Halloween during a pandemic looks so different from years past, it’s scary.
Los Angeles County public health officials have nixed the usual parties, carnivals and parades even if they are conducted outdoors. They also say one of the holiday’s most beloved traditions — trick-or-treating — is not recommended because of the risk of improper masking and the difficulty of maintaining “proper social distancing on porches and at front doors.”
Beyond the county's guidance, cities may enact further restrictions: For instance, Beverly Hills has banned trick-or-treating outright.
So what are families of would-be ghouls and goblins to do? Find creative ways to make Halloween special just as they did for graduation celebrations earlier this year, says Jena Lee, MD, assistant professor of psychiatry at the David Geffen School of Medicine at UCLA.
“When you look back at annual Halloweens, we tend to celebrate it in the same way,” she says. “But imagine having Halloween at home and the entire family is inside the home. …I really encourage families to take these challenges as opportunities to make things really, really special.”
Helping your children process their feelings
In a year characterized by loss for kids — no classroom learning, no playground fun, no summer camp — missing out on trick-or-treating can feel like one more disappointment on a growing list. It’s important for parents to acknowledge the loss and validate children’s feelings, Dr. Lee says. She suggests initiating a conversation with young ones to find out why they think trick-or-treating isn’t happening this year.
“It might be because of the virus. It might be because the news said so. It might be because Daddy said so,” she says of the answers parents may hear. “You want to meet your child where they are by engaging them and by asking open-ended questions so you can get where their focus is.”
Parents can then share that they feel disappointed by all the changes, too, Dr. Lee says.
Allow children some time to process their feelings, then brainstorm together to come up with alternative activities. Parents don’t need to act like they have all the answers, she says. It can be more comforting for kids to know that this is uncharted territory for everyone — they learn as much by watching the adults around them as they do by hearing what those grown-ups say.
“Kids are very sensitive to the anxiety level and assurance level of their parents,” Dr. Lee says. “They gauge how worried their parents are by the parents’ behavior. That modeling is so important in children’s development and how they’re learning to deal with setbacks.”
Families that work together to come up with solutions to challenges “are the ones that are doing markedly better” than those that get stuck on the losses or insist on problem-solving without children’s input, she says, adding that it comes down to modeling positive perspective.
“There are so many ways to make this time special, and it’s not about what the best solution is,” she says. “It’s about the attitude and excitement that parents can bring in for their kids and the kids will feed off of that.”
How to still celebrate Halloween
While parents and children may be disappointed to miss trick-or-treating and costume parties, they can lift their spirits together by getting excited about new ways to celebrate.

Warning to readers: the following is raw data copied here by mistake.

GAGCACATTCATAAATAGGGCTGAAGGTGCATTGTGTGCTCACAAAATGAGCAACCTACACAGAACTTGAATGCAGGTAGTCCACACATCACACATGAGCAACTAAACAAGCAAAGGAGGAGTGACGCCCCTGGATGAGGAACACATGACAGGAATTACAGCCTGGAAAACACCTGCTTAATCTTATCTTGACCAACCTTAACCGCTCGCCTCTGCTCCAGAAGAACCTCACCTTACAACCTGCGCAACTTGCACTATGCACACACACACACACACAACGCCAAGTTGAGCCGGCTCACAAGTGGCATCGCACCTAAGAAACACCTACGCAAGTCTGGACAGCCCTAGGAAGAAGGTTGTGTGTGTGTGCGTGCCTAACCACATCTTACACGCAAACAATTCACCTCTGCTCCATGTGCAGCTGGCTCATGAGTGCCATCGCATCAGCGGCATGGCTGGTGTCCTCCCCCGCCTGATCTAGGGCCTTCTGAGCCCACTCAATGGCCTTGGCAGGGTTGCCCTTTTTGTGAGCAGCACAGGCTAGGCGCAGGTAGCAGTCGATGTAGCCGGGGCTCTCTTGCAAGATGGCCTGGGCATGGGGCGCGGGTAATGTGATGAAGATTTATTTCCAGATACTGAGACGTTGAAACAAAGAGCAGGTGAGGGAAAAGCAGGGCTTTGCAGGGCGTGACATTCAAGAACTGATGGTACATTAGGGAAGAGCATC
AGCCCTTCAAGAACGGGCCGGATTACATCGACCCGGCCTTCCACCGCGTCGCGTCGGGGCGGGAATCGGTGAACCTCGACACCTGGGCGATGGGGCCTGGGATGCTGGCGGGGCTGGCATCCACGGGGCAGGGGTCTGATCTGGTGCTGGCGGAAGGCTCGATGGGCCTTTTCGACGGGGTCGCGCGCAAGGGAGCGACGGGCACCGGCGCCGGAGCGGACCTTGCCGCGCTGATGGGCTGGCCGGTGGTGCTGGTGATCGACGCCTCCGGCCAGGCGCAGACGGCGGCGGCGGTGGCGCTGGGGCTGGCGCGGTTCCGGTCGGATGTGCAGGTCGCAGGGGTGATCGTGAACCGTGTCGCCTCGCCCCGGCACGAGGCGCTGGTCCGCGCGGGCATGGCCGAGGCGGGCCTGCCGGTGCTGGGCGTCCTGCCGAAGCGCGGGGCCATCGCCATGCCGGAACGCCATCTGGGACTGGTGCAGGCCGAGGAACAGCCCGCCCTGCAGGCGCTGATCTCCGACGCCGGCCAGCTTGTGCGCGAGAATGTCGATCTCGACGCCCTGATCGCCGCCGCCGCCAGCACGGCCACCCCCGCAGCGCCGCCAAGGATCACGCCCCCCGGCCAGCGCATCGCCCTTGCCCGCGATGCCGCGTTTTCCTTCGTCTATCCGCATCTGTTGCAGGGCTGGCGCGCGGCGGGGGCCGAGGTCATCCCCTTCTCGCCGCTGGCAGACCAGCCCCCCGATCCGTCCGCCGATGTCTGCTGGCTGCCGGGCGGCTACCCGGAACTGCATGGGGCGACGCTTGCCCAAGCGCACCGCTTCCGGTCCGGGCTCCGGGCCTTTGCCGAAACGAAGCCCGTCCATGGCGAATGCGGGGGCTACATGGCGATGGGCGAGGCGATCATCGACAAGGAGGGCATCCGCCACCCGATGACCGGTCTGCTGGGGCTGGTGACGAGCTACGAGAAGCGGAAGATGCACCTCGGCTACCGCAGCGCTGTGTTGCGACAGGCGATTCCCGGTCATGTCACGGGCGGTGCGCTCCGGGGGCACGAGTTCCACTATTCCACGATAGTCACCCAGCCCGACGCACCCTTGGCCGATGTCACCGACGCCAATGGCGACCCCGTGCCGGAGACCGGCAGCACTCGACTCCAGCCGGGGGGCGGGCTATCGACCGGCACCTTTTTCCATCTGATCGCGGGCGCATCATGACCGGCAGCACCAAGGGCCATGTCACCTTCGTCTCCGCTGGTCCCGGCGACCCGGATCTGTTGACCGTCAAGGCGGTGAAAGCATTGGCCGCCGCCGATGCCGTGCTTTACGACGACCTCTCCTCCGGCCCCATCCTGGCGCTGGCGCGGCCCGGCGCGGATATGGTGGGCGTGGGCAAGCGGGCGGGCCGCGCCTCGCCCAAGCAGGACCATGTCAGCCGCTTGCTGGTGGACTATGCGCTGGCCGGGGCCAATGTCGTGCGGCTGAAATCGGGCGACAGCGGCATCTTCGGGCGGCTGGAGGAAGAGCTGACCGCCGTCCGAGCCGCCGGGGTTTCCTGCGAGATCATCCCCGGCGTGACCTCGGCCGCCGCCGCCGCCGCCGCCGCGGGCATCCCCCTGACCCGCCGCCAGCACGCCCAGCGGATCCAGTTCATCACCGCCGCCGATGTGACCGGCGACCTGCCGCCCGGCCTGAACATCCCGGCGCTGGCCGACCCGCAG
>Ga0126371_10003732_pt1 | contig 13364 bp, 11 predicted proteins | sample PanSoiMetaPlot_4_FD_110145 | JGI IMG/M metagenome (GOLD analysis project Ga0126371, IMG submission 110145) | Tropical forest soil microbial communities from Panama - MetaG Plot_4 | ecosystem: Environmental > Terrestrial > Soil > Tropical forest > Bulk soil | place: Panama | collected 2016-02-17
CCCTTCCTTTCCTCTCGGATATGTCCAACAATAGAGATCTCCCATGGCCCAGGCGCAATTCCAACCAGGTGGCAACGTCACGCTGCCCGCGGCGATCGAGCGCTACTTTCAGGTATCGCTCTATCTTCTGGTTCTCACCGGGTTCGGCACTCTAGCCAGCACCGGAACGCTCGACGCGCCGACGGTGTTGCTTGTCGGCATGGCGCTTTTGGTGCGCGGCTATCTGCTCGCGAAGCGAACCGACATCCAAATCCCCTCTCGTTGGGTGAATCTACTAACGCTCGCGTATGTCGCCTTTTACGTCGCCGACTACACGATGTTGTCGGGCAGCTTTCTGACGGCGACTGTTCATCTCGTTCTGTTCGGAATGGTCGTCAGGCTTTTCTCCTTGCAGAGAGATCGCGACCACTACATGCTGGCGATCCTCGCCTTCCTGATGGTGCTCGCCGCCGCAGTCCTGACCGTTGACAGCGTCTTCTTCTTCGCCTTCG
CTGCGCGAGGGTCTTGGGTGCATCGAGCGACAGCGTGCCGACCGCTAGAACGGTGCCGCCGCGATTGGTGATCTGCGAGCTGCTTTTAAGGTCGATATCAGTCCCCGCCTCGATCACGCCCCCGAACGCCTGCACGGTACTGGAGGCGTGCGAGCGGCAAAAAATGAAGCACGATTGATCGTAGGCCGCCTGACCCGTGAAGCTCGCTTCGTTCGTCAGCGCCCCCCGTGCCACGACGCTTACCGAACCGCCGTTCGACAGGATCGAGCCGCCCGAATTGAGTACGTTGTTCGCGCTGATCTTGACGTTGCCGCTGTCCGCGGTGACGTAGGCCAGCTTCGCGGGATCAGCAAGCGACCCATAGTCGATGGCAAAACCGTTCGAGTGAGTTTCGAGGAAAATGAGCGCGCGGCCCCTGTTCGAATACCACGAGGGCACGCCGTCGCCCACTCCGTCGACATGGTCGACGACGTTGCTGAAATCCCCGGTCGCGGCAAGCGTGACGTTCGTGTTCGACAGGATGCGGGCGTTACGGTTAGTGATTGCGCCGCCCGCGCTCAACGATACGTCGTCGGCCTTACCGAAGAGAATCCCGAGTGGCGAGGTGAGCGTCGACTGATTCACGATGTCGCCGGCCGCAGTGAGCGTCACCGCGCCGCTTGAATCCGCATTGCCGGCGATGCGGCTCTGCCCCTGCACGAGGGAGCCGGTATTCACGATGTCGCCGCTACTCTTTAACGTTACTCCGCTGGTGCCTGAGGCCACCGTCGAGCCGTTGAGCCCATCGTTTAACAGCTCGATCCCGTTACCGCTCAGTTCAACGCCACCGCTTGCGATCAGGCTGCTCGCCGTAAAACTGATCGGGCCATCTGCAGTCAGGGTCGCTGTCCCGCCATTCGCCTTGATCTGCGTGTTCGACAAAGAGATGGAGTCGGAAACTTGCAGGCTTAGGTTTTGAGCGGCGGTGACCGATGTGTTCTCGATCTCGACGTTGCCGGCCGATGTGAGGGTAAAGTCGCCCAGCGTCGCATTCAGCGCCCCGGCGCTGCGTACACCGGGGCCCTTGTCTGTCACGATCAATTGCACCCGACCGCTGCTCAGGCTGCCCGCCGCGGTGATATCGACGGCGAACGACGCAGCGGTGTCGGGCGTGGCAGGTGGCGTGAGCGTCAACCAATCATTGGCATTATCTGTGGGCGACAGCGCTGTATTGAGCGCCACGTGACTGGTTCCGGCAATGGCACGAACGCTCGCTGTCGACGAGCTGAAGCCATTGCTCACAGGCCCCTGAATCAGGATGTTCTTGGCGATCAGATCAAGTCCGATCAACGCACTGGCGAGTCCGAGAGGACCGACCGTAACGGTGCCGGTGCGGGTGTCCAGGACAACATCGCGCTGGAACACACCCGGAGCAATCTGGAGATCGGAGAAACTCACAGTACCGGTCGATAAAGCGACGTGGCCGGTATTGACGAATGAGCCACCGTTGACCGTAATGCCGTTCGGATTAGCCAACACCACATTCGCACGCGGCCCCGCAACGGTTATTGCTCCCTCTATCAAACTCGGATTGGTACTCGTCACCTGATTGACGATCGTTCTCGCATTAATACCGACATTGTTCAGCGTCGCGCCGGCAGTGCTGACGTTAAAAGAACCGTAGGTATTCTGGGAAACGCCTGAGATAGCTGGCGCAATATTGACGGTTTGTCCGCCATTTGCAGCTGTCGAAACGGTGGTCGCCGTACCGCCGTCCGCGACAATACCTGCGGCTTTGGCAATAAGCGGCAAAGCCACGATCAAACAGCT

Decorating face coverings with Halloween stickers and other craft supplies is one way to encourage both safety and whimsy, says Annabelle de St Maurice, MD, MPH, co-chief infection prevention officer for UCLA Health. “You can get in the mood of Halloween without putting yourself at risk.”
Video-conferenced costume contests or watching Halloween movies with friends over Zoom are other pandemic-safe ideas. L.A. County health guidance also suggests car parades, online pumpkin-carving contests and Halloween movie nights at drive-in theaters.
“There are some unique things you can do to try and have your children and family members have a fun experience since it’s just such a part of tradition in America,” Dr. de St Maurice says.
Risks of trick-or-treating
County health officials have stopped short of putting an outright ban on trick-or-treating, but “it’s not recommended,” says Dr. de St Maurice. “Because when you’re showing up to somebody’s house, you don’t know if they’re going to be wearing a mask or if they’re going to be doing hand hygiene appropriately.”
And if unexpected trick-or-treaters come to the door?
“It kind of boils down to your comfort level,” she says. “But certainly if they’re not wearing a mask that seems like it would be protective — and since they’re not following L.A. County Public Health recommendations — I think that it could potentially be a bit higher risk.”
The city of Beverly Hills has gone so far as to ban residents from passing out treats to anyone outside their immediate household — and it’s possible more cities may follow their example in the days leading up to Halloween.
Residents of areas without such a ban who still want to pass out treats might consider leaving a bowl of pre-packaged candy on the doorstep, then washing the vessel with soap and water afterward, Dr. de St Maurice says. Candy packaging doesn’t have to be sanitized, she says, but after the wrapper is opened and discarded, it’s important to wash the hands before eating.
Parents can use holiday sweets as a teaching moment for little ones, she says: “This is a great opportunity for children to learn to clean their hands before they have snacks or treats.”